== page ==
Vladimir Nabokov

NABOKV-L post 0027120, Wed, 20 Jul 2016 11:03:43 -0300

: [NABOKV-L] Cold enlightment: Ultima Thule and more

> De: "Jansy Mello"
> After a lot of "desultory clicking" # to find out more about V.Nabokov's
> frequent references to the arctic regions and to polar expeditions (Humbert
> Humbert's in "Lolita", for example, Krolik in "Ada", Kinbote's associations
> to "parhelia"), I came to various old sightings from which I selected two
> (or three).
> The first one is "Nabokov's Secret Knowledge" [
> https://petersonion.wordpress.com/2010/07/05/nabokovs-secret-knowledge/] and
> here are a few excerpts:
> "Consider the following statement by Vladimir Nabokov: "To be quite candid -
> and what I am going to say now is something I have never said before, and I
> hope that it provokes a salutary chill - I know more than I can express in
> words, and the little that I can express would not have been expressed, had
> I not known more (Strong Opinions, pg. 45)." He made this statement in the
> Playboy interview in response to Toffler's asking him whether or not he
> believed in God. For some time now these words have not failed to provoke
> their intended "chill" when I think about them. Whether it is "salutary" or
> not remains debatable, since it has thrown again into confusion for me an
> area of inquiry I have long (and very happily) considered settled. I mean
> the question of spiritual enlightenment [snip] ...why do those innocuous
> words, quoted above, bother me coming out of Nabokov's mouth?
> They bother me simply because they have opened up the question again. I
> could find reasons to suspect every historical mouth-piece of enlightenment
> (Buddha, Jesus, Plato, the Zohar, etc.) for merely seeking to furnish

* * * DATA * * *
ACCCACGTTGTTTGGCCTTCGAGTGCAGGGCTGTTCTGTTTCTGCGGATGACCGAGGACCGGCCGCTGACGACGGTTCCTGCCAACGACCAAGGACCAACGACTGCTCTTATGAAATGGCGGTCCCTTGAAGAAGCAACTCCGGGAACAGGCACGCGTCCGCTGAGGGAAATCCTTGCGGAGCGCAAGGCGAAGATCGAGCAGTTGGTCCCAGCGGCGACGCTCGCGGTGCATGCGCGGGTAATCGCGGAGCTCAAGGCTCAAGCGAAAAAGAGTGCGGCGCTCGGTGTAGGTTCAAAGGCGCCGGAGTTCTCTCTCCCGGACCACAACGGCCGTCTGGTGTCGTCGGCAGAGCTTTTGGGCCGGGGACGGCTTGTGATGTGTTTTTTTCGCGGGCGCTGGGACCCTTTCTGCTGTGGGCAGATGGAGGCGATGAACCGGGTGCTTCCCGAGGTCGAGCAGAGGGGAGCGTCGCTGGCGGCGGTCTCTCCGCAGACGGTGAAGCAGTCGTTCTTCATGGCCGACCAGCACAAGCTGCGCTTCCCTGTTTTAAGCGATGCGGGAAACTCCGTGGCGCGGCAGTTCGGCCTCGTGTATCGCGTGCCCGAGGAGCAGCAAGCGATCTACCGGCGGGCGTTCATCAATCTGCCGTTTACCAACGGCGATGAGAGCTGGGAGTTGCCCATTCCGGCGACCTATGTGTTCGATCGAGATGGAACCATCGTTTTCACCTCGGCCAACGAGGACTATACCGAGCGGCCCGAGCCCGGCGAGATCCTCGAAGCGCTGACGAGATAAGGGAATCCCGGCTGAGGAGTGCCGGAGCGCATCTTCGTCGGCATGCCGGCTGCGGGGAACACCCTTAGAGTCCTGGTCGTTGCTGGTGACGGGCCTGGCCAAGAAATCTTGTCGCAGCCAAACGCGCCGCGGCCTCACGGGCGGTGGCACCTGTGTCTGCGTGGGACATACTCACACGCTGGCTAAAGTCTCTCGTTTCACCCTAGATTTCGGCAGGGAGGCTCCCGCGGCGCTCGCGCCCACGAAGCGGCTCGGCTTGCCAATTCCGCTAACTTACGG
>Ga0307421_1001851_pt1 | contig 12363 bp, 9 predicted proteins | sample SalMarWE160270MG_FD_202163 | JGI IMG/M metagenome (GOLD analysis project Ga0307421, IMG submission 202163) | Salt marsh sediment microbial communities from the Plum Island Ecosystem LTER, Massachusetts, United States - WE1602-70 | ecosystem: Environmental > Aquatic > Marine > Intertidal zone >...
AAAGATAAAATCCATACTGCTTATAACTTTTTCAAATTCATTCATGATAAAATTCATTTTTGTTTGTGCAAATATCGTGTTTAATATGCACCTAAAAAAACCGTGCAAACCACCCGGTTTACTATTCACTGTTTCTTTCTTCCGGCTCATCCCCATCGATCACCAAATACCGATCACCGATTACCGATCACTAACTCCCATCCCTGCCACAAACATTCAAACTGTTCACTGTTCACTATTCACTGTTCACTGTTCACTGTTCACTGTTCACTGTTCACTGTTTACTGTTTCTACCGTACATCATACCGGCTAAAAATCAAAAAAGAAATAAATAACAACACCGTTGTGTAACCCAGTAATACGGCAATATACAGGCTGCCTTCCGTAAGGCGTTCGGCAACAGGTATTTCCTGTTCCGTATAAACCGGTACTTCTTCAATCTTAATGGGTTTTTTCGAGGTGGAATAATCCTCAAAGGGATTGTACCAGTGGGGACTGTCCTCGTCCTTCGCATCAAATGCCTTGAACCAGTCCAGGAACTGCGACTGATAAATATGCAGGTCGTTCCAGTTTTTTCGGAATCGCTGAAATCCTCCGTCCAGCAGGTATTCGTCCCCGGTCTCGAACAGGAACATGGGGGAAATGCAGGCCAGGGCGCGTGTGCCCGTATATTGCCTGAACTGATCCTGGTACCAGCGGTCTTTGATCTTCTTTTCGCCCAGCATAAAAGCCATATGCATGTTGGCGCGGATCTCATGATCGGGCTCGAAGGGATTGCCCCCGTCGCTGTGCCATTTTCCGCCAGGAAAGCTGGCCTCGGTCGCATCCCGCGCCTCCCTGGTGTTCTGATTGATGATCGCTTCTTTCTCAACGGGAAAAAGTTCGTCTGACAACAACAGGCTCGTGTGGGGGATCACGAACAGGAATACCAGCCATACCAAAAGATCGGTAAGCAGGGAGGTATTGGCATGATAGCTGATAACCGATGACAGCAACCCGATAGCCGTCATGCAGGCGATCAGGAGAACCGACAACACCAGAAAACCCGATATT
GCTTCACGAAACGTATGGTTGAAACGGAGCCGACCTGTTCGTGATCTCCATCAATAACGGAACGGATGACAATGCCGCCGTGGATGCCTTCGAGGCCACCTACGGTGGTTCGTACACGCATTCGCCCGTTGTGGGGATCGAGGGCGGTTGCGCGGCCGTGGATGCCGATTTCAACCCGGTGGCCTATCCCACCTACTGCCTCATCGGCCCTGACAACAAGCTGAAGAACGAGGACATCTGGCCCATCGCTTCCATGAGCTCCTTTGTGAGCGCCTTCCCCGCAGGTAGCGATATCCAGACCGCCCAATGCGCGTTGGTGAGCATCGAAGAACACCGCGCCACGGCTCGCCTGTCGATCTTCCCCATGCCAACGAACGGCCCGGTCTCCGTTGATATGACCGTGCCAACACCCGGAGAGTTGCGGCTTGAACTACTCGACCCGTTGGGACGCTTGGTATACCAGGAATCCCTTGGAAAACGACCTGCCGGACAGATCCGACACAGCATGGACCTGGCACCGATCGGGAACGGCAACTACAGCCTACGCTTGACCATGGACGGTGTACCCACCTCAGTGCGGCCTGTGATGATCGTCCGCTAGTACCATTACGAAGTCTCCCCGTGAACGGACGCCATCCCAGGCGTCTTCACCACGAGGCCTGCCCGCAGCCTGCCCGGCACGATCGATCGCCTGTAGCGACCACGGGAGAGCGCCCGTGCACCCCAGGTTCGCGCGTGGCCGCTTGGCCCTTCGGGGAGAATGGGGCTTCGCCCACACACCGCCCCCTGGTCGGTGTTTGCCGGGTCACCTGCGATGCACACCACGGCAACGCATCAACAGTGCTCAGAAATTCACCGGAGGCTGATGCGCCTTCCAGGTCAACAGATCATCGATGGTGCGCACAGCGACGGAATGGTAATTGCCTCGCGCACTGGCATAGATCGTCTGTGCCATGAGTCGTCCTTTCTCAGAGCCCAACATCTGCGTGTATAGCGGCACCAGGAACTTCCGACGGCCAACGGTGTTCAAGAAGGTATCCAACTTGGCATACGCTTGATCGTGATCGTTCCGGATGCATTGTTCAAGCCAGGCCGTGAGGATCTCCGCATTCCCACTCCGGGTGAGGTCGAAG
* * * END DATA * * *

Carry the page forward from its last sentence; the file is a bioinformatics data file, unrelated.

> authority for some agenda, whether political, moral or instinctual. So I
> had reason also to doubt the reality of enlightenment. But to me, Vladimir
> Nabokov is not mere dictum. I can think of no reason to suspect what he has
> to say outside the scope of his novels. His hunger for being, as he put it,
> "fantastically deceitful," was satisfied with them. So if what he is
> suggesting in that statement in Playboy is that he is enlightened... then
> I'm not sure, I sort of have to rethink the issue again.
> This begs the following questions: (1) Why is Nabokov such a credible
> source, and (2) How can we know Nabokov is speaking about enlightenment?
> Nabokov is a credible source because he is perhaps the only writer in
> history short of maybe Shakespeare who had no discernable agenda. Beyond
> being a master of style, he is notable for being the opposite of an
> ideologue.[ ] His family was dispossessed and his father was murdered by
> ideologues: he was intimate with the consequences of hypocrisy.
> Moreover his books are visionary, not idealistic. In literary metaphor as
> well as lepidopteral taxonomy, his goal was precision. The best way of
> triggering, as he saw it, the aesthetic experience, was to assist clarity in
> understanding. Nothing primitive, obscuritanist or mystical. For Nabokov
> consciousness - specifically human consciousness - was an unqualified good
> and warranted expansion, not through mystical mortification of the self, but
> through the orderly identification of reality.
> How I know he is talking about enlightenment is slightly harder to prove. I
> think this because, first of all, the statement's context was on a question
> of God, not art or science; and secondly, because using the phrase "I mean
> more than I can say in words" concerning emotions and so forth is a cliché
> of the worst sort, and that was not Nabokov's way. He clearly meant to
> emphasize some sort of significant difference between himself and others; a
> possession more than just talent that made his books possible. He says
> "know" - so what kind of secret knowledge does he have, and won through what
> kind of elusive experience?